And for those who hold the North Carolina Tar Heels close to their hearts, a group hug might be in order. Saturday's home loss to Georgia Tech marked the fifth time this season the Tar Heels faced a deficit of 18 points ore greater. Four of those occasions have come in the first half.
Life never seems easy -- but is always interesting -- for men's basketball teams along Tobacco Road.
"I'm not used to coaching [Kansas] Jayhawk basketball or Tar Heel basketball without any confidence," UNC coach Roy Williams lamented after his team tumbled to Georgia Tech, 73-71, to drop to 1-2 in the ACC and 12-6 overall.
"We've put ourselves in this spot and we've got to figure out a way to get out of it. We can go belly up but I choose not to do that and I told them that in the locker room. We have a Special Olympics clinic (Sunday) and we'll do a great job with that and then have a great practice on Monday and try to get better."
UNC will need to get better in a hurry, welcoming Wake Forest to Chapel Hill, N.C., for an ESPN game Wednesday night. The Demon Deacons might be at a disadvantage since they face a difficult two-step in a four-day span. Wake Forest tangles with Duke Sunday night at Cameron Indoor Stadium.
Of course, the Tar Heels have problems of their own. UNC has dropped two games in a row and three of its last four ACC games.
On Saturday, Zachery Peacock made the go-ahead shot with 25.7 seconds left to rescue the No. 20 Yellow Jackets, who blew a 20-point first-half lead against the No. 12 Tar Heels before holding on for their first win at UNC since 1996.
"In the ACC people don't give you wins, in the ACC you have to play, you have to take things, you have to compete, and you have to compete with your brain," Williams said.
It might be a head-scratcher, but the Tar Heels seem to know exactly what's wrong and where their hesitancy and lack of confidence originated.
UNC dropped difficult road games at Kentucky and Texas, currently the nation's top-ranked team, but what remained of its fragile psyche was lost in an overtime defeat at the College of Charleston on Jan. 4. Since then, almost everything that could go wrong, has – including the loss of sophomore center Tyler Zeller to a stress fracture in his foot.
"In the Charleston game everything that could go wrong did go wrong," Williams said.
"A guy dribbles the ball off his foot, it bounces back to another guy, he passes it to another guy, and he makes the toughest three I've ever seen anybody make in terms of being guarded. We didn't execute in that game and that shook us more than anything."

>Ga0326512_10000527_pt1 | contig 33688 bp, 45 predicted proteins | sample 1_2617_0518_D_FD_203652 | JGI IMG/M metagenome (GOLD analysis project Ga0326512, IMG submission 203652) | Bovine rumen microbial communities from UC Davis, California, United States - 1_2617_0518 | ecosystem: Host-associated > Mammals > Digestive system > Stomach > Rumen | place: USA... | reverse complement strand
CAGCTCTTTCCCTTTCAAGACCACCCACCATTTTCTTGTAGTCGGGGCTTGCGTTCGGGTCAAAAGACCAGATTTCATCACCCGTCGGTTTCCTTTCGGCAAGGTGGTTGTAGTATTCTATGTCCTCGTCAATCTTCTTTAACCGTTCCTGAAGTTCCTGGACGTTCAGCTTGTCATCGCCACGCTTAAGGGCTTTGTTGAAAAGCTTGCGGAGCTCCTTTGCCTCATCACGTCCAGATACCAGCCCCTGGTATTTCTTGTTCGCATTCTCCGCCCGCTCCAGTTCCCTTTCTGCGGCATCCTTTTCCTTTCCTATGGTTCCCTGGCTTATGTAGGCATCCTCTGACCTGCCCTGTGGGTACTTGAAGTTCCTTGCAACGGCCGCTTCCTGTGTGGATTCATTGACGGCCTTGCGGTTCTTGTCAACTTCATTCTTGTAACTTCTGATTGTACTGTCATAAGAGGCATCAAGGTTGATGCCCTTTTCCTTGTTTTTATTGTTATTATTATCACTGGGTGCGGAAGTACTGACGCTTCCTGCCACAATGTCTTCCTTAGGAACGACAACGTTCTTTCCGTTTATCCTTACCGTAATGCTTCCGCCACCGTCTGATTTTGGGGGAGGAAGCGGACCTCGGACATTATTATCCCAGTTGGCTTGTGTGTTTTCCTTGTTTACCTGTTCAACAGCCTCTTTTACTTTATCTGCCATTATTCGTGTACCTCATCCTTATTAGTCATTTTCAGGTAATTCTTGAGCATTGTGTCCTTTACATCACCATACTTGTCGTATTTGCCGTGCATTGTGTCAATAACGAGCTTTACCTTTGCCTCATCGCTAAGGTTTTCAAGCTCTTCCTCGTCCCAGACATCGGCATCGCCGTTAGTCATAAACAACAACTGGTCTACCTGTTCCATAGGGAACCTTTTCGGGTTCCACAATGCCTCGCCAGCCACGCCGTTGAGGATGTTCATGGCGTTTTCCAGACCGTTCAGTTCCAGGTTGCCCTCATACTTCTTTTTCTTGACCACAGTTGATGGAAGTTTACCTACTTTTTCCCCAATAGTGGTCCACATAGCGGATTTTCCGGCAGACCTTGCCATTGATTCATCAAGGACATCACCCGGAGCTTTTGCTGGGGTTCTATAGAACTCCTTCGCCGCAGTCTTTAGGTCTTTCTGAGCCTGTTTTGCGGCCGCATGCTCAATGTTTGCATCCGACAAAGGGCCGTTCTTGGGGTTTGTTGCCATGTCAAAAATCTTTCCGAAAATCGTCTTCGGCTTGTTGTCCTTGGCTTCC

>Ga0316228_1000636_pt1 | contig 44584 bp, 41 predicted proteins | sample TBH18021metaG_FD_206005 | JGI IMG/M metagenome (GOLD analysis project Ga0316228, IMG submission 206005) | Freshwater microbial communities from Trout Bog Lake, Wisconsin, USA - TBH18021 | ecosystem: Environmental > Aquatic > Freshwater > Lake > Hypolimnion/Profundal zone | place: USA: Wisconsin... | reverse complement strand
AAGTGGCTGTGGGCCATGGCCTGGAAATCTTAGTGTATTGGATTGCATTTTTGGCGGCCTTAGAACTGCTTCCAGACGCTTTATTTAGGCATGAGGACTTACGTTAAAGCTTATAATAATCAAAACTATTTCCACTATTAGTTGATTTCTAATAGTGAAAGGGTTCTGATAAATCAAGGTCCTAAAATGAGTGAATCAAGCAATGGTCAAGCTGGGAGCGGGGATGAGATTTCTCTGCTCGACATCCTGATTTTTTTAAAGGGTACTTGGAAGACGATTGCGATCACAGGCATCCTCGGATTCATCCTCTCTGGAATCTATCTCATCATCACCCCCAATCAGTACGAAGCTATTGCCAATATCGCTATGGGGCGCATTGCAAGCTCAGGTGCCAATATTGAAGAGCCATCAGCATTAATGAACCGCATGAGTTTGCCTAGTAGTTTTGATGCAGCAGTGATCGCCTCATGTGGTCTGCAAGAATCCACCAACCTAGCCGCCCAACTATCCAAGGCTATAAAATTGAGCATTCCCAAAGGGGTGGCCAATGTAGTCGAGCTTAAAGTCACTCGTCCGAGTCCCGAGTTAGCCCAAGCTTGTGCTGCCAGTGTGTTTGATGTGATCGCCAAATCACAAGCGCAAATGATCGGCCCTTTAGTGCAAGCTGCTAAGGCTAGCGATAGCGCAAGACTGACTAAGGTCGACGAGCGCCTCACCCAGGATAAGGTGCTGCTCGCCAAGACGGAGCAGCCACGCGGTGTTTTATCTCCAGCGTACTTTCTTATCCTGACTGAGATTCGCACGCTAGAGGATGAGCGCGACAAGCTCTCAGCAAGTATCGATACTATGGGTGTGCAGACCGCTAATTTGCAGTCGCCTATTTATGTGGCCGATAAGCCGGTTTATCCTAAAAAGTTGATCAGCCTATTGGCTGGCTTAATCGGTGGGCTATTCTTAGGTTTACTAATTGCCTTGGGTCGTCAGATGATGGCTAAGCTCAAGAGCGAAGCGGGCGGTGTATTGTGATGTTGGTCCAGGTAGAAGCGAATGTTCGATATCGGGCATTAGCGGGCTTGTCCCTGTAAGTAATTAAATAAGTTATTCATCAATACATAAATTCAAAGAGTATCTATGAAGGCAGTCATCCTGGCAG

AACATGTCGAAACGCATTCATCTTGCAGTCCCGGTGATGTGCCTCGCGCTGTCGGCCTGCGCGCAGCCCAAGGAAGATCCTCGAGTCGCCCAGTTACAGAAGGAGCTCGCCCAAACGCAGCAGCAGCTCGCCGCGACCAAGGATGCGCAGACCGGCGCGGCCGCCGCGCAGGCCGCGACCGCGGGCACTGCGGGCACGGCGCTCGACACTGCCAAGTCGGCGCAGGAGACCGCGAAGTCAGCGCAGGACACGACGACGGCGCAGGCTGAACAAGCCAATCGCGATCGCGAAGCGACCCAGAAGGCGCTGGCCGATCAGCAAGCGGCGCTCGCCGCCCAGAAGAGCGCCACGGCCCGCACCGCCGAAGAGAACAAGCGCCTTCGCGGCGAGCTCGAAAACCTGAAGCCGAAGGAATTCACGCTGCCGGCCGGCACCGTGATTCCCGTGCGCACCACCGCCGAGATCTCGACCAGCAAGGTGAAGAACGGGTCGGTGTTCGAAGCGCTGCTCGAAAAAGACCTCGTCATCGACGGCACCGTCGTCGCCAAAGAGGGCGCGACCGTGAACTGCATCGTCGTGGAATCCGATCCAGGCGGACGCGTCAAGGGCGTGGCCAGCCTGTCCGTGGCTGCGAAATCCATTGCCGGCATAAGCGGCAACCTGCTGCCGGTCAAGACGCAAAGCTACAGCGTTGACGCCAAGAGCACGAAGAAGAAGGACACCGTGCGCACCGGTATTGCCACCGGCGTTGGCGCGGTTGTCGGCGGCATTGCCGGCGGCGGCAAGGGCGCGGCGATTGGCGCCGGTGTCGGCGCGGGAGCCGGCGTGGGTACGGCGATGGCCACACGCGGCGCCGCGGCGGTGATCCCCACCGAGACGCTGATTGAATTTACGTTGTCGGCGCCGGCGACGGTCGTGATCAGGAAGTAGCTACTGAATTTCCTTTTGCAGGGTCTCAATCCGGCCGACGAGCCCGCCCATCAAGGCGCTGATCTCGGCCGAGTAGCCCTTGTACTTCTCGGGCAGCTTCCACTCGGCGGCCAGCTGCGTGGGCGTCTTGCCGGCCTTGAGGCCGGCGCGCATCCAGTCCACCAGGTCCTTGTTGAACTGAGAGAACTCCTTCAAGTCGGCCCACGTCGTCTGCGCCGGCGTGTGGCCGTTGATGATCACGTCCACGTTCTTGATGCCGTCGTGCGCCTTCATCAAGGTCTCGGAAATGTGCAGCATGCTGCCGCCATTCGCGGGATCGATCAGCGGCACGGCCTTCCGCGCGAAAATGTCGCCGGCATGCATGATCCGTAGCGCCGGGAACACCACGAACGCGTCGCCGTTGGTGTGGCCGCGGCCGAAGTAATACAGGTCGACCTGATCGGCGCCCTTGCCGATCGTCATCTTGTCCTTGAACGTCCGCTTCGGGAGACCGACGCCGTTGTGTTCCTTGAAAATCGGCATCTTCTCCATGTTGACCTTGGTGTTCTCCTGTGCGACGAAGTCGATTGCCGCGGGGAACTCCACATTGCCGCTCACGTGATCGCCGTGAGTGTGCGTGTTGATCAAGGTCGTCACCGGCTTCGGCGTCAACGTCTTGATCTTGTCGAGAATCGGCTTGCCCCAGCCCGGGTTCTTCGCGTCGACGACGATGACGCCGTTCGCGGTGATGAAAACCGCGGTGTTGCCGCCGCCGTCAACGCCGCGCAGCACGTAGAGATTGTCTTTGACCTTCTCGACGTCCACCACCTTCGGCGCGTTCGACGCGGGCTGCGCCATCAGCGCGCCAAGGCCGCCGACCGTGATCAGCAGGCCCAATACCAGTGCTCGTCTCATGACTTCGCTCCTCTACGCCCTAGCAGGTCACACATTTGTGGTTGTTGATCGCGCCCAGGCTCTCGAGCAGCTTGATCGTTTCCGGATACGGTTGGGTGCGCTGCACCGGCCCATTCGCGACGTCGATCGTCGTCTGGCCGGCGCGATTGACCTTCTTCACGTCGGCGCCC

Williams says he doesn't have a magical formula that will snap the Tar Heels from their funk.
After opening the game against the Yellow Jackets "so tentative and tight early on it was unbelievable," according to Williams, UNC and Tech traded the lead seven times in the final 4 1/2 minutes but Peacock saved the day for the Yellow Jackets.
"I could kill (former UNC All-American center) Tyler Hansbrough and he didn't care because he thought he was better than you today, tomorrow, next month, next year, and if you came back in the second half he thought he was going to beat you then too. We've got to work on things and we've got to concentrate better.
"I don't think I can get out Doc Allen's book or Coach Smith's book and find any secrets, but we're just going to have to work at it."
Virginia, meanwhile, has a good thing working.
Sylven Landesberg scored 18 points and the Cavs won their seventh straight game and remained the only unbeaten team in the ACC with a 75-57 victory against No. 23 Miami on Saturday night.
The Cavaliers (11-4, 3-0 ACC) improved to 3-0 against ranked teams and are off to their best start in the league in 15 years, holding the Hurricanes to 31.5 percent shooting and finally pulling them away in the final minutes.
"I think they are a year older and a little more mature, and they're hungry with good character," UVA coach Tony Bennett said of his team's turnaround from last season.
"They want to do well. Our first two games in the ACC (against N.C. State and Georgia Tech), you go to that point and it could have gone either way. Again, I thought we won the x-factor, the hustle factor that's so important. ... We play in 40 hours and I told them good win, good start, stay humble and lets just keep trying to get after it. (Sunday) we will take a look at what we need to do to get better."
The Cavs, who are at home Monday against UNC-Wilmington, have done a nice job of taking care of the basketball. They had just nine turnovers Saturday, their 10th game this season with 10 or fewer turnovers.
UVA also turned in one of its best opening 20 minutes of the season against the Hurricanes before an energized home crowd of 11,413, building a 33-21 advantage. Miami, which fell behind Virginia Tech by as many as 35 points (48-13) in the first half on Wednesday, missed its first nine shots and made only 5 of 23.
Of course, the Cavs also closed nicely, too. Their 18-point victory was their most lopsided win over a ranked opponent since a 78-60 win over No. 10 Arizona at University Hall on Nov. 21, 2004.
"I liked the first half," Bennett said.
"I thought we were active, I thought we were hard to score against. We rebounded well. When they made shots, it was some at the line in the first half and they had to earn everything they got and I thought it was solid. I think it was one of our better halves for sure."
Virginia looks to push its league record to 4-0 at Wake Forest on Saturday.
"The rest of the country is finding out what we knew from the beginning," Cavaliers center Jerome Meyinsse told the Richmond (Va.) Times-Dispatch.
And that is?
"There is some fire here at Virginia," he said.